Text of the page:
Postal & Federal Disability Retirement: Pragmatism

It is that branch of Philosophy which is uniquely American; and the anomaly of the unwanted cousin was clear from the outset: Philosophy by its very nature is theoretical, and most of it dabbling in the discipline of metaphysics, ceding its other branches to theology and science.  Pragmatism, on the other hand, lends to the practical — of reacting to the world in terms of present-day difficulties and problems to be solved; of shunning the theoretical and attending to the basic needs of society.

The contrast and contradiction of a philosophy based upon practical needs as against the backdrop of an academic discipline which embraces the impractical, but rather enjoys its reputation for high-minded principles (i.e., Kant, Hegel, etc.) makes for a Jamesian pragmatism to be the illegitimate cousin of a well-respected family tree.  We are all dreamers by morning’s child; more practical by midday’s youth; and pragmatists upon an adult’s late evening; for the world forces the theoretical to be squeezed, and pragmatism brings out the harsh reality of existence.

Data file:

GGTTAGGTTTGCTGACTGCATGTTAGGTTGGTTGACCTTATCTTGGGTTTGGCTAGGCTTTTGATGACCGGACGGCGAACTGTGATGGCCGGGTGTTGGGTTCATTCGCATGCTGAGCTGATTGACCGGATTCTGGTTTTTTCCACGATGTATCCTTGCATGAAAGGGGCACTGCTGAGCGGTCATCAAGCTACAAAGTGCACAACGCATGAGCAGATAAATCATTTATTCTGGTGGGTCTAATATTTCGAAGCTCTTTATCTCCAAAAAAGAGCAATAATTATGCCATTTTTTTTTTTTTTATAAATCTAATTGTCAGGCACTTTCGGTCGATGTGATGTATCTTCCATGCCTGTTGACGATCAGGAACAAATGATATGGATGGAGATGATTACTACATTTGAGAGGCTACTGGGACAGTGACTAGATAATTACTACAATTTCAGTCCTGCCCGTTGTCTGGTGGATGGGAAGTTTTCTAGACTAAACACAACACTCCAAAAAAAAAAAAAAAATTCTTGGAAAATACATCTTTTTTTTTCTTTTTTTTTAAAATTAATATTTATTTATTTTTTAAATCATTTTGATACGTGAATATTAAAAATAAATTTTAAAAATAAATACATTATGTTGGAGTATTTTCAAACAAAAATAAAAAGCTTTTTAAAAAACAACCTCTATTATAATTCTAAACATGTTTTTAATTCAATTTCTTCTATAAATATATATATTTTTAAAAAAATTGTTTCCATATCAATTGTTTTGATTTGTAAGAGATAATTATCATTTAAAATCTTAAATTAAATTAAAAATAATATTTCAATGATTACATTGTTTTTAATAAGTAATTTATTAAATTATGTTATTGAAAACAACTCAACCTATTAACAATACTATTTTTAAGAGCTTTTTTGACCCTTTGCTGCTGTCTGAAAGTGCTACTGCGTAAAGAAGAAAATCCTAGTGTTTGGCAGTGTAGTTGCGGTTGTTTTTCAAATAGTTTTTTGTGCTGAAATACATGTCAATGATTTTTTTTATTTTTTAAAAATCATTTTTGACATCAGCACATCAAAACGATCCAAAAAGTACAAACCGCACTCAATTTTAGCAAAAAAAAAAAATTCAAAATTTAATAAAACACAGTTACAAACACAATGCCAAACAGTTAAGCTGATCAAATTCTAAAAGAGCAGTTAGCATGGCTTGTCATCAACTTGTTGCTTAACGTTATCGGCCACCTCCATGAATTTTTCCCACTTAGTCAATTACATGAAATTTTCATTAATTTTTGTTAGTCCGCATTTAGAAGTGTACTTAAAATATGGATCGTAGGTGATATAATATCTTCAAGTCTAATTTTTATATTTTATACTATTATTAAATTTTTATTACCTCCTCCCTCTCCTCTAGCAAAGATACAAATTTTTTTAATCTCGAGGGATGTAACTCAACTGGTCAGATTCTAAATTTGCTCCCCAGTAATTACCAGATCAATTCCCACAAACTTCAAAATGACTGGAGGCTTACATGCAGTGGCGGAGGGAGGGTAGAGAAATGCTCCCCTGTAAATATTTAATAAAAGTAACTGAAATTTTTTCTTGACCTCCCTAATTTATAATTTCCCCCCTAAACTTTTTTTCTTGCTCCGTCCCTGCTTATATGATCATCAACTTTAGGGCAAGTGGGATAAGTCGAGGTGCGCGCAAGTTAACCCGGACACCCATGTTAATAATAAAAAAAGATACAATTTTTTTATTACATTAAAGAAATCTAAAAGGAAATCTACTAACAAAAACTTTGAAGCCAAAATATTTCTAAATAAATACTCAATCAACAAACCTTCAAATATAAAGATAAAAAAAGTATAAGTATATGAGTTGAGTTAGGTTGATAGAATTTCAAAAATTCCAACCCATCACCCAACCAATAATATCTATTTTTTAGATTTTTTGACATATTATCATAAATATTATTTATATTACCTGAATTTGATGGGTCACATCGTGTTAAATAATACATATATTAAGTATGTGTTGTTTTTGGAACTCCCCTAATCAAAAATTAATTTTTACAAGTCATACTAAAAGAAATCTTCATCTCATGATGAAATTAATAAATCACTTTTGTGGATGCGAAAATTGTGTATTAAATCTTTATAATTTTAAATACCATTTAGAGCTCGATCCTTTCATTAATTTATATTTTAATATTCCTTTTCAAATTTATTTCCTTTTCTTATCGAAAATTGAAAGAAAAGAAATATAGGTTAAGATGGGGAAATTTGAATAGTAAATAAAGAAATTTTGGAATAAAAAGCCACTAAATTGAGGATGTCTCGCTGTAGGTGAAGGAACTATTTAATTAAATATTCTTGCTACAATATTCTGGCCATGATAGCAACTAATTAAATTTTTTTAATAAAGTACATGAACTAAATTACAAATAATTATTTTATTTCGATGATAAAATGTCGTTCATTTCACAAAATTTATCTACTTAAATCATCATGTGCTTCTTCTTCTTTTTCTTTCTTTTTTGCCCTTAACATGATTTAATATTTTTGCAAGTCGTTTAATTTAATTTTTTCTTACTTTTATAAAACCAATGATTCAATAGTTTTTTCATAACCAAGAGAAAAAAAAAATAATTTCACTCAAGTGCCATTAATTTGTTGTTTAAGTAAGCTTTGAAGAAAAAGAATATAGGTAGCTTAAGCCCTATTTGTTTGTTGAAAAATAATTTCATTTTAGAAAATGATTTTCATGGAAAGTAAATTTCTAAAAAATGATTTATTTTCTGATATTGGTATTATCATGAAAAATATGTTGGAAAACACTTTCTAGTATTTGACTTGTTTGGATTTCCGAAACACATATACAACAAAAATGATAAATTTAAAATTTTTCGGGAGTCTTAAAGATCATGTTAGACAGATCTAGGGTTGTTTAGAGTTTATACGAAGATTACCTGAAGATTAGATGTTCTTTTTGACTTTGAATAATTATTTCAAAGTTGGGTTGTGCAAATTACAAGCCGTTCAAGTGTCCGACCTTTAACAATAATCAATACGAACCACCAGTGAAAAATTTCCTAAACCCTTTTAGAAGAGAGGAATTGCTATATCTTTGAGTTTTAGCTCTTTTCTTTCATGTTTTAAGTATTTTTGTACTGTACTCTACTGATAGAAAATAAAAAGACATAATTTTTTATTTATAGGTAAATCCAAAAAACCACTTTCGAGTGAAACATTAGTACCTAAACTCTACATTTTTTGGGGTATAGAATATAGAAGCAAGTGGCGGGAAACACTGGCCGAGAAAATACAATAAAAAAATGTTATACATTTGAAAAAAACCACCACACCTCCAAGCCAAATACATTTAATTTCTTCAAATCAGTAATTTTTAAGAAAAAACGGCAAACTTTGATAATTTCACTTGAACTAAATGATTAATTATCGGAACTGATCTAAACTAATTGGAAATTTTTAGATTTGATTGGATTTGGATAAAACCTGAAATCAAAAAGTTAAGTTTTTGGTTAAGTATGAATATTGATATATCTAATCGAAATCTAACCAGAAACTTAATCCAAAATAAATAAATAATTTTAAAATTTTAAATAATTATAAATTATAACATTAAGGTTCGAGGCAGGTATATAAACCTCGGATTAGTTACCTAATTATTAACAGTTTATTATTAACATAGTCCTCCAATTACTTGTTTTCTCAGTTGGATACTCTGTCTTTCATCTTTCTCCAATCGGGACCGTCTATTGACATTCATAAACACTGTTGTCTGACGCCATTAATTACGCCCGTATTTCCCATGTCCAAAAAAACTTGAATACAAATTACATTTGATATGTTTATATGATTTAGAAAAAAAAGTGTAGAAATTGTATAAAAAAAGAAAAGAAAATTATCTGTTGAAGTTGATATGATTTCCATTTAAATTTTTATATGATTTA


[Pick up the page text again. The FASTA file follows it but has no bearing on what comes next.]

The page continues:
For Federal employees and U.S. Postal workers who suffer from a medical condition such that the medical condition prevents the Federal or Postal employee from performing one or more of the essential elements of one’s Federal or Postal job, pragmatism may necessarily dim the dreams of yesteryear: A career in the Federal Government no longer possible, a practical approach must be taken — of preparing, formulating and filing an effective Federal Disability Retirement application.

Consult with a Federal Disability Retirement lawyer, a specialist who can advise, guide and counsel throughout the process, and begin preparing for the reality of responding to an all too-pragmatic bureaucracy.

Sincerely,

Robert R. McGill, Esquire

 

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